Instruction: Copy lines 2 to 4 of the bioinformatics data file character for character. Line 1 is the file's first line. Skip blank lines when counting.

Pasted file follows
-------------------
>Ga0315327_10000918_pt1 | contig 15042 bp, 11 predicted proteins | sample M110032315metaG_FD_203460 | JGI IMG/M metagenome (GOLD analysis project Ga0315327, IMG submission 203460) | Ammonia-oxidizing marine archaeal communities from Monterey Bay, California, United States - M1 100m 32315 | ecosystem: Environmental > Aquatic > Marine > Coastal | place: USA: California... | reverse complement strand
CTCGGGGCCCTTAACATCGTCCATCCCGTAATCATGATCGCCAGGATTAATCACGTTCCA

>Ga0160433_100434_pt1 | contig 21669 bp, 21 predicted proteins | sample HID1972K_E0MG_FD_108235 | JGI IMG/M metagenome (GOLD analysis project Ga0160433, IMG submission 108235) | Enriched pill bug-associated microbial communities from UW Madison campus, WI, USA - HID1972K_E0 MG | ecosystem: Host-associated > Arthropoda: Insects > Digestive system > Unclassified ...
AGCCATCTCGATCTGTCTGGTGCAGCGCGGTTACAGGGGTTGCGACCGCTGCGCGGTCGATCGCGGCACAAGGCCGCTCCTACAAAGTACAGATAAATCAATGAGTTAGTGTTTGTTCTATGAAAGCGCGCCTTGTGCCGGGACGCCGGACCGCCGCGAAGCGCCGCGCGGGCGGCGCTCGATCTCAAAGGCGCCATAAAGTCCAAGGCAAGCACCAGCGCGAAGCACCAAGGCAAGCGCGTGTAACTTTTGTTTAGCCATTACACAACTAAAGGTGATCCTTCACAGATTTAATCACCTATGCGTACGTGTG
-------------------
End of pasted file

CTCGGGGCCCTTAACATCGTCCATCCCGTAATCATGATCGCCAGGATTAATCACGTTCCA

>Ga0160433_100434_pt1 | contig 21669 bp, 21 predicted proteins | sample HID1972K_E0MG_FD_108235 | JGI IMG/M metagenome (GOLD analysis project Ga0160433, IMG submission 108235) | Enriched pill bug-associated microbial communities from UW Madison campus, WI, USA - HID1972K_E0 MG | ecosystem: Host-associated > Arthropoda: Insects > Digestive system > Unclassified ...
AGCCATCTCGATCTGTCTGGTGCAGCGCGGTTACAGGGGTTGCGACCGCTGCGCGGTCGATCGCGGCACAAGGCCGCTCCTACAAAGTACAGATAAATCAATGAGTTAGTGTTTGTTCTATGAAAGCGCGCCTTGTGCCGGGACGCCGGACCGCCGCGAAGCGCCGCGCGGGCGGCGCTCGATCTCAAAGGCGCCATAAAGTCCAAGGCAAGCACCAGCGCGAAGCACCAAGGCAAGCGCGTGTAACTTTTGTTTAGCCATTACACAACTAAAGGTGATCCTTCACAGATTTAATCACCTATGCGTACGTGTG